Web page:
This blog post could easily be titled: Things That Make You Go Hmmm…
While experiencing both the beauty and hardships of Cuba there were several things that I found interesting that don’t really fit into any of the other posts so I’ve collected them here.
- Shortages are a normal part of life. It’s normal for a restaurant to only have half the menu available. If there is no gas in one town, hopefully the taxi has enough to get you to the next (our’s didn’t).
- If you see something available that you want you better buy it on the spot. One day in Cocodrilo Andrew noted that there were lychee (a small plum like fruit) peels on the ground and wondered where to buy them since we hadn’t seen any fresh fruit for sale. A couple minutes later I saw somebody walking down the road with lychees and I asked where to get them. She pointed to a blue house and said they were there. I was headed back to our place to get money when our host passed by. He insisted that if I wanted lychees we needed to go right then and get the money later. We went together and I procured the last bunch of lychees. There were 3 people in line behind me that were out of luck. I felt bad and ended up giving half my lychees to them. This all happened in less than 10 minutes.
- A toilet seat is a rare commodity. In general the plumbing situation was slightly better than in the other countries we visited (or maybe we just got used to bad plumbing). However, only about 1/4 of the toilets had seats. The rest were left with that narrow bowl lip that you normally only encounter on midnight bathroom trips when somebody has left the seat up.
- You can’t go anywhere without finding music playing. Usually live music and usually pretty good.
- Sunscreen is only available in the big tourist hotels and the shops are only open for limited hours. It’s pretty expensive too, so make sure you bring enough with you.
- Everything is either priced for locals (very cheap) or tourists (roughly American prices). There is no middle ground.
- A car costs more than a house. A restored American car will run $20,000 – $30,000. Run down Russian cars are less, but still expensive for what you get. A house will be in the $8-10,000. It’s all about supply and demand.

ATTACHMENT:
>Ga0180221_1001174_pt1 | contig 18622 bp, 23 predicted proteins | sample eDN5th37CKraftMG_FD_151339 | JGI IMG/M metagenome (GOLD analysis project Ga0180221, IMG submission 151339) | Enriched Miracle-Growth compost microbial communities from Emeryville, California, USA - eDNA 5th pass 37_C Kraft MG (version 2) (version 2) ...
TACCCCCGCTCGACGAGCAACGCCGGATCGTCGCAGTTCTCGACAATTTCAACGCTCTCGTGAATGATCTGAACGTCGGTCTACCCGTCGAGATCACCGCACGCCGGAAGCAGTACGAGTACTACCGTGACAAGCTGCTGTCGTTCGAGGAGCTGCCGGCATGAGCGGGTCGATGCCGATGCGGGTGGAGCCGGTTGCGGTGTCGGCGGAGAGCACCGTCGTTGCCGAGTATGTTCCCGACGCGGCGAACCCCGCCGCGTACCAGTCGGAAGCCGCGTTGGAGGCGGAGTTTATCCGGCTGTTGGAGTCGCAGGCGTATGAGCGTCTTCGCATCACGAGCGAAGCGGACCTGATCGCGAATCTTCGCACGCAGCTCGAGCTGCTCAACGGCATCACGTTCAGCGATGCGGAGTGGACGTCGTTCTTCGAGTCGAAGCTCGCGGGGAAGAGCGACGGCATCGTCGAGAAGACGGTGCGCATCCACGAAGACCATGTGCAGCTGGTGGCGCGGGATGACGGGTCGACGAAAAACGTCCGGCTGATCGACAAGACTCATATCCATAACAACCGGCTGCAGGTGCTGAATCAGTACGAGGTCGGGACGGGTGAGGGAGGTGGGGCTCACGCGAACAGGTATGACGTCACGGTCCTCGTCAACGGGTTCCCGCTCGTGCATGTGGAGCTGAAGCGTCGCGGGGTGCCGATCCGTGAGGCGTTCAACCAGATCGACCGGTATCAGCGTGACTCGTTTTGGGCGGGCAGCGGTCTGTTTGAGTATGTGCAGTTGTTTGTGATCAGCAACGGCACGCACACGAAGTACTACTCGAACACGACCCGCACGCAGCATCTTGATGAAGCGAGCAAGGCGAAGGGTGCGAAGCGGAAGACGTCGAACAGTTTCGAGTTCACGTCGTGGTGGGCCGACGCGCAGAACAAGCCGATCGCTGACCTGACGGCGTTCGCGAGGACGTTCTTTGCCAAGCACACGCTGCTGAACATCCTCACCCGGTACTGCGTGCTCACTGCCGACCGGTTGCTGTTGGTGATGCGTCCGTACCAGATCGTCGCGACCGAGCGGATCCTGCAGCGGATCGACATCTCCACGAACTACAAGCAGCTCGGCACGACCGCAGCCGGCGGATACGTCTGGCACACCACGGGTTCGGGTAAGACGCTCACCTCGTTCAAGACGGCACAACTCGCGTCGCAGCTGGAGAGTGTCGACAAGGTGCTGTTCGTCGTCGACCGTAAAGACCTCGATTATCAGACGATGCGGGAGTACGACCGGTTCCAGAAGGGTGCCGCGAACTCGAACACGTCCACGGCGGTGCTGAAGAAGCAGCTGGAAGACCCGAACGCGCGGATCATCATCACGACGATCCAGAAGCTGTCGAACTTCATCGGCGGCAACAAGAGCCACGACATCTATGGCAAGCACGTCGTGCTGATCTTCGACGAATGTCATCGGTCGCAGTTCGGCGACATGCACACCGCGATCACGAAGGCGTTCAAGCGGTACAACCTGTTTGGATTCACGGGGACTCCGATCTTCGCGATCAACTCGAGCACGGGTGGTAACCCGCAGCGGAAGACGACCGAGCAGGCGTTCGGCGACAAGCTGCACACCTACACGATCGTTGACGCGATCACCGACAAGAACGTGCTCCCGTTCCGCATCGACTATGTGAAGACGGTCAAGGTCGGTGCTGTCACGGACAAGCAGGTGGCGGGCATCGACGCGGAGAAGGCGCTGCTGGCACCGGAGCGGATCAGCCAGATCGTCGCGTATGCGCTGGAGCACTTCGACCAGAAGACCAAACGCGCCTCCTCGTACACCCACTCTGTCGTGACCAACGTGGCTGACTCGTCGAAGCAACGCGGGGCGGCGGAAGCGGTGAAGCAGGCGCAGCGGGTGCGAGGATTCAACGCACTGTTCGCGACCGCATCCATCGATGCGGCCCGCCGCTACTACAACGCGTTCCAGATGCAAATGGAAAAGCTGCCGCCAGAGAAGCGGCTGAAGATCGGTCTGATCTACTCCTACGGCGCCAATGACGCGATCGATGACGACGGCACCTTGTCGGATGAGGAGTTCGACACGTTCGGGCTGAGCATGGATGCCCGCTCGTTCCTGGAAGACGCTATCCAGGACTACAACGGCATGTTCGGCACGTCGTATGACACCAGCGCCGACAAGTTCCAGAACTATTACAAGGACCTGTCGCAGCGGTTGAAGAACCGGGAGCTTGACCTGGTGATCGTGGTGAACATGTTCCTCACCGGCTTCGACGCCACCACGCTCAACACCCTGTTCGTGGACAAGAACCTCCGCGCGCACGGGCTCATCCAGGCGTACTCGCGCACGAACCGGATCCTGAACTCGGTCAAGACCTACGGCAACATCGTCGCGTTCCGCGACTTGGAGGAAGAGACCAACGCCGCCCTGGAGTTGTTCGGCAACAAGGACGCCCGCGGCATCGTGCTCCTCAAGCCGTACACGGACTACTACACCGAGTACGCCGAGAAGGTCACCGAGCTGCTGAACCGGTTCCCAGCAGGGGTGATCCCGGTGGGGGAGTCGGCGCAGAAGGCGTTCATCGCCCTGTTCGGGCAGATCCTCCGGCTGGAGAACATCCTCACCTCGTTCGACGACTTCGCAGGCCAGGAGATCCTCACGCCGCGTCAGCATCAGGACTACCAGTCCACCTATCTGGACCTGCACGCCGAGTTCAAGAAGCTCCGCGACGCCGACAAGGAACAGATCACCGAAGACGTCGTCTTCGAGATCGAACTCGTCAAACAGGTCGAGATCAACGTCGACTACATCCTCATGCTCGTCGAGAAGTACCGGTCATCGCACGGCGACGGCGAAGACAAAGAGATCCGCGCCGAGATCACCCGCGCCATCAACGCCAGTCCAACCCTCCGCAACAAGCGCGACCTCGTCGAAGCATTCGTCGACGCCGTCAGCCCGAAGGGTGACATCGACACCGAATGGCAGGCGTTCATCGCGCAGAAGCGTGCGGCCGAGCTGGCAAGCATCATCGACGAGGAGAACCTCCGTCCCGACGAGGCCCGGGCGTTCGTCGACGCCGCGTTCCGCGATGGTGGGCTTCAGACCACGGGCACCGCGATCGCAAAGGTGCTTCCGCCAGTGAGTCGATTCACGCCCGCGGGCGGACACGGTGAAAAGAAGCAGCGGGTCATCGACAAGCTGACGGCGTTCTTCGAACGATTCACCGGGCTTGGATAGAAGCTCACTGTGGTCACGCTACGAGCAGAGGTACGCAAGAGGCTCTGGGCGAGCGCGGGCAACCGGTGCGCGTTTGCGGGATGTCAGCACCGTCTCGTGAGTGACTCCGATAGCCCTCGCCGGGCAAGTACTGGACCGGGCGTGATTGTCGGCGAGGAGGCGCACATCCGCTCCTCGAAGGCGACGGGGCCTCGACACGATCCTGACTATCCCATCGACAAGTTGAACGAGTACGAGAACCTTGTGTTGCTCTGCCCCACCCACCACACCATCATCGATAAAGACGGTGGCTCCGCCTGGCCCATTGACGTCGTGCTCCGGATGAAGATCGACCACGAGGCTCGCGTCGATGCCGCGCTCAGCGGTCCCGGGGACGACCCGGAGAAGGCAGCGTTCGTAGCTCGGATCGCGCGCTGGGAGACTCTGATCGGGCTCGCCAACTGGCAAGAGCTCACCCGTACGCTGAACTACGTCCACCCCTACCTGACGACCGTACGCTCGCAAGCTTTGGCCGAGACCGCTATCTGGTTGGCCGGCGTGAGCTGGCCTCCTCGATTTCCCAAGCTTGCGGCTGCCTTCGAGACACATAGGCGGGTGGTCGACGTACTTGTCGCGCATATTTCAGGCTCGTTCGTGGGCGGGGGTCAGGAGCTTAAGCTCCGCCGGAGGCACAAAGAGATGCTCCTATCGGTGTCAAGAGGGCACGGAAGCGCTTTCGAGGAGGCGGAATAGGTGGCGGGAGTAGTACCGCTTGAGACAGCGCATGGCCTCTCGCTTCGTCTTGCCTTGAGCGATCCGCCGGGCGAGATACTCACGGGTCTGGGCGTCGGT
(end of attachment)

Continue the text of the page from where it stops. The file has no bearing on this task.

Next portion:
- There are 2 different Cuban currencies, Pesos and Convertibles. A Convertible is worth roughly a Dollar (though it costs $1.15 to get a Convertible and you only get $0.85 if you change it back to a Dollar). There are 25 Pesos to a Convertible. A few years ago there were only a select group of Cubans that were allowed to have Convertibles, now there is just a lot of confusion. At the domestic terminal I tried to buy 2 rolls and 2 coffees which was priced at 4 pesos (16 cents). I didn’t have any pesos and tried to pay with convertibles. They wanted 4 convertibles ($4) since the price is 4. I refused to pay 25 times as much as I was supposed to.
- There are no commercials on TV. No reason to create demand or drive choice to something that may not be available. We were amused that the only bottled water available had the tagline #1 in Cuba printed on the bottle.
- The dateline of the newspapers include the phrase, “Year 59 of the Revolution”. The front page always includes a history lesson on the heroics of Fidel, Che, or some other revolutionary hero. There is usually a history lesson inside too. Something such as how the west stole Palestinian lands to create Israel or how the brilliant economic policies of Chavez would work perfectly if only the Americans would quite agitating and inciting riots in Venezuela. Sports coverage seems to be reasonably propaganda free.
There is a big billboard in Havana that translates to The American Embargo is the longest running genocide. While I certainly don’t consider the embargo to be a genocide it also doesn’t make any sense. It’s not as if the US is withholding some critical piece of equipment that would suddenly make the economy flourish and lend support to the Castro regime. Cuba can buy all its essentials elsewhere. Cuba has a lot of problems of their own making all the embargo does is provide a convenient scapegoat for the government to point to. In fact, providing this excuse for the many problems does far more to prop up the regime in the eyes of the people than the embargo could ever do to bring it down.